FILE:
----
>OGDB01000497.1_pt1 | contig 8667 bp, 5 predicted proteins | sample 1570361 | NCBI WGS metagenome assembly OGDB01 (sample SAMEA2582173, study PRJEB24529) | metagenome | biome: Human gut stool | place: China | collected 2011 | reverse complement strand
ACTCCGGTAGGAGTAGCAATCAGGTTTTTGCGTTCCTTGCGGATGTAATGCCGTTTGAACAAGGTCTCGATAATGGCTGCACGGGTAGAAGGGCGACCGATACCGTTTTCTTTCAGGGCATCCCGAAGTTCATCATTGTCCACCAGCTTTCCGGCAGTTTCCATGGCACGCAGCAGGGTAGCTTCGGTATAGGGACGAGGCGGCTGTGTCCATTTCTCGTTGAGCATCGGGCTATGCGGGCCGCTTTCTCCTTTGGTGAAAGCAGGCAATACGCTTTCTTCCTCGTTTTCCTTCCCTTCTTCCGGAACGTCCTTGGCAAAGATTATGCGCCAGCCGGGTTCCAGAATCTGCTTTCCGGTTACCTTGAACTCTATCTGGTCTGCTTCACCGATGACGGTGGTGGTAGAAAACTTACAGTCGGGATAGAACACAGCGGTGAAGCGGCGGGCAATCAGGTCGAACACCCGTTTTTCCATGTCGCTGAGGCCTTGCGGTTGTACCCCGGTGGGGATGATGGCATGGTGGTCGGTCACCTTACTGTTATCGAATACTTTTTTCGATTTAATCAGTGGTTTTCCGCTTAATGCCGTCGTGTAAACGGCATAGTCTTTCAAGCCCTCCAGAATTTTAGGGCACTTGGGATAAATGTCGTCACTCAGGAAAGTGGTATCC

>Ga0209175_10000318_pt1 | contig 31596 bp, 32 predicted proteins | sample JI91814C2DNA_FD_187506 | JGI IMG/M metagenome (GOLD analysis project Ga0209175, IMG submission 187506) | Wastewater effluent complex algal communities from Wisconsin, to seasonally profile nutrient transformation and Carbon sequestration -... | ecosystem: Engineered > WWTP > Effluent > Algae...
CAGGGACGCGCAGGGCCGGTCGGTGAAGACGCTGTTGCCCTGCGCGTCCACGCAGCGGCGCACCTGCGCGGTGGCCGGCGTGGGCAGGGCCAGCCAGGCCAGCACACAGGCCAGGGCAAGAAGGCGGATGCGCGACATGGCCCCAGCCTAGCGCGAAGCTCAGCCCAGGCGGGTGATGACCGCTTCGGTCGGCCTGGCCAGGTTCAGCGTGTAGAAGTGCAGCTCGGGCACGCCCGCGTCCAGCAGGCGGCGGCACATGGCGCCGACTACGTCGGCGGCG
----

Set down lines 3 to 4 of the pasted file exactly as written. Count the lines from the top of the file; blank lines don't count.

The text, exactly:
>Ga0209175_10000318_pt1 | contig 31596 bp, 32 predicted proteins | sample JI91814C2DNA_FD_187506 | JGI IMG/M metagenome (GOLD analysis project Ga0209175, IMG submission 187506) | Wastewater effluent complex algal communities from Wisconsin, to seasonally profile nutrient transformation and Carbon sequestration -... | ecosystem: Engineered > WWTP > Effluent > Algae...
CAGGGACGCGCAGGGCCGGTCGGTGAAGACGCTGTTGCCCTGCGCGTCCACGCAGCGGCGCACCTGCGCGGTGGCCGGCGTGGGCAGGGCCAGCCAGGCCAGCACACAGGCCAGGGCAAGAAGGCGGATGCGCGACATGGCCCCAGCCTAGCGCGAAGCTCAGCCCAGGCGGGTGATGACCGCTTCGGTCGGCCTGGCCAGGTTCAGCGTGTAGAAGTGCAGCTCGGGCACGCCCGCGTCCAGCAGGCGGCGGCACATGGCGCCGACTACGTCGGCGGCG